Gawd only know why, but credited to N.D, Smart II with Kangaroo, the song was tapped as one of the band's three promotional singles:
1968's 'Frog Giggin'' b/w
'Maybe Tomorrow' (MGM catalog number K-13962)
6.) You Can't Do This To Me (John Hall) - 3:45 rating: *** stars
fuzz guitar was the star of the rocker 'You Can't Do This To Me'.
Unfortunately the song suffered from a forgettable melody and a crappy
1.) If You Got Some Love In Mind (John Hall) - 2:40 rating: *** stars
faux-British accents, 'If You Got Some Love In Mind' has always struck me
as one of the album's odder numbers. Imagine John Lennon backed by
The Mamas and the Papas. And even though I'm a big Speleos fan,
telling him to go hog wild on lead guitar probably wasn't necessary on
I've always loved Speloes acoustic guitar opening with it's Jan Akkerman / Mason Williams vibe. The addition of Keith's scatting vocals and xylophone gave the tune an unexpected jazzy vibe. And just as I was thinking this is different and kind of cool, a minute and a half in the song dived into a more conventional rock direction. Interesting lyrics and one of the album's stronger melodies.
- 1968's 'Such a Long
Time' b/w 'I Never Tell Me Twice' (MGM catalog number K-13960)
3.) Tweed's Chicken Inn (Norman Smart) - 2:45 rating: ** stars
second composition (he also handled the lead vocals), 'Tweed's Chicken Inn'
offered up a
country-blues number. Yeah, it again reached for a cutesy factor
that I find so cloying.
album highlight, with a Beatles vibe, the Speleos rocker 'Happy Man'
sounded like it was influenced by his Northern Virginia roots with the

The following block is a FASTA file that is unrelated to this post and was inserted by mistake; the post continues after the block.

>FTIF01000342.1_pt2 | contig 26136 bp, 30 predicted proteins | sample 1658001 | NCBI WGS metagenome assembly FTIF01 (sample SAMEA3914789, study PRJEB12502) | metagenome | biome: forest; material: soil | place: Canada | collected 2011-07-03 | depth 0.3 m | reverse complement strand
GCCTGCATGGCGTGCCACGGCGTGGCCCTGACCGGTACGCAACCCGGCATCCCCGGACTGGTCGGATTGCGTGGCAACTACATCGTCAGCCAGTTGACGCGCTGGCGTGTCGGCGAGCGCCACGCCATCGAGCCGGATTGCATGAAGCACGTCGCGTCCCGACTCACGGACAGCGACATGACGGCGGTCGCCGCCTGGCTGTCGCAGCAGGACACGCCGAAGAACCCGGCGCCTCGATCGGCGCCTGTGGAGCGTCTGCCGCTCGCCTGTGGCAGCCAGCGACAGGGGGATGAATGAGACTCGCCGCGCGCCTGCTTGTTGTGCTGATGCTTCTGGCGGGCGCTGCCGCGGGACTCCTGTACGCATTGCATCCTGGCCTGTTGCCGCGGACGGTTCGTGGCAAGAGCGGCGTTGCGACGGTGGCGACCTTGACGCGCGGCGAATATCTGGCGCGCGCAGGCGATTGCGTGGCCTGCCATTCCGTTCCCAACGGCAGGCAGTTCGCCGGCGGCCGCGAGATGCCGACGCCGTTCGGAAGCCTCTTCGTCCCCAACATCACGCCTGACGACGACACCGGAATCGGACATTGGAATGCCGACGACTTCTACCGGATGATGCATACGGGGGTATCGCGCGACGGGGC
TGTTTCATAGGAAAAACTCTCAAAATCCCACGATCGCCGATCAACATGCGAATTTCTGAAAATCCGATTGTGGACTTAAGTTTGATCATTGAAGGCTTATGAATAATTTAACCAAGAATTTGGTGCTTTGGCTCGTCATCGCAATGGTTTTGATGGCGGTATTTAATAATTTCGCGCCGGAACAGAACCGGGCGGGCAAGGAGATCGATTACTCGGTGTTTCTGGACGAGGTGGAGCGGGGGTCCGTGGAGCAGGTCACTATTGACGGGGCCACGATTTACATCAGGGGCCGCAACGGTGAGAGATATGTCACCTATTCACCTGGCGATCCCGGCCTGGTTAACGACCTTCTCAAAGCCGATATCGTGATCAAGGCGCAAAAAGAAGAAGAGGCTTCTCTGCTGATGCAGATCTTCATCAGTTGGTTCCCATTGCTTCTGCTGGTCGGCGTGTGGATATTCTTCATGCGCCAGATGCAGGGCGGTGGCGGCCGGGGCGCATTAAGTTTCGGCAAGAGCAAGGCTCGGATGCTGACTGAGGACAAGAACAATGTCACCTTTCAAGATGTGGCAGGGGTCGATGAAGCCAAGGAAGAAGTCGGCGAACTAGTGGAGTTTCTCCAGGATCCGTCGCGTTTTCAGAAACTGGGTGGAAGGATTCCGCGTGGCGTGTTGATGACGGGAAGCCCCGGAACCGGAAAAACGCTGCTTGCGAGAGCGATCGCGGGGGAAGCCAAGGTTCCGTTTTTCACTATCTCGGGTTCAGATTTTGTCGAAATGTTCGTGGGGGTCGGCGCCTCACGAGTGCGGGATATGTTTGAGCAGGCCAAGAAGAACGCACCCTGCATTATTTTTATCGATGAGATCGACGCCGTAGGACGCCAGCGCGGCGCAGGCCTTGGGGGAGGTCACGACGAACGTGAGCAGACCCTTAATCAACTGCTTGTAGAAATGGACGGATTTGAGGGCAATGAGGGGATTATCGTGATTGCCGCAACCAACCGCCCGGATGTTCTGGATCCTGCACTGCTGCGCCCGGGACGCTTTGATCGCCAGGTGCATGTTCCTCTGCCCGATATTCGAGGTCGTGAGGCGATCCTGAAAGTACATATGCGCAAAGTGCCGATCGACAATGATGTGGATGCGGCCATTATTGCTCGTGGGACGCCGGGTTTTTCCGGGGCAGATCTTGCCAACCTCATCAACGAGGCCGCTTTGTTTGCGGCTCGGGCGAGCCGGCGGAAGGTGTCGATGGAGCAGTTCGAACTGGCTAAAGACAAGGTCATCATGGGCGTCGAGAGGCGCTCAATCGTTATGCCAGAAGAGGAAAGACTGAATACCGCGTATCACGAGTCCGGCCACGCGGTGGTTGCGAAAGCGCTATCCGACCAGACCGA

bands Us and The British Walkers (he replaced the late Roy Buchanan in the
latter). Judging by this one it was unfortunate Speleos wasn't given
more space on the album.
dreamy ballad 'The Only Thing I Had'
was the second Keith spotlight. While she didn't write it, losing
some of the vibrato in her normal delivery, her performance was even
better than 'Daydream Stallion'. The combination of Speleos guitar,
xylophone and violin reminded me of something It's a Beautiful Day might
have recorded. Beautiful.
Country hoedown ... a disappointing way to end the album.
Vocalist Keith recording a pair of little heard early-'70s solo albums:
- 1970's "Barbara Keith" (Verve Forecast catalog number FTS-3084)
- 1973's "Barbara Keith" (Reprise catalog number MS-2087)
Starting in the late 1980s she went on to record ax estensive string of Americana albums with husband Doug Tibbles and son John Tibbles under the name The Stone Coyotes.
Smart worked with a host of bands including The Remains, Great Speckled Bird and an early Mountain line-up.
Bassist Hall enjoyed brief mid-1970s success with Orleans, followed by an anonymous solo career and a stint in the Congress.
Speleos formed the band Holy Moses !! which recorded a 1971 album for RCA Victor ("Holy Moses !!" RCA catalog number LSP 4523.
And then his life becomes somewhat mysterious. He apparently returned to Northern Virginia, but the pressures of rock and roll apparently took their toll and Speleos retreated from the spotlight spending some time living in a monastery. He also started a family and has at least one son. Interestingly, though he doesn't appear to be a participant, there's a Facebook page dedicated to him at: (2) Facebook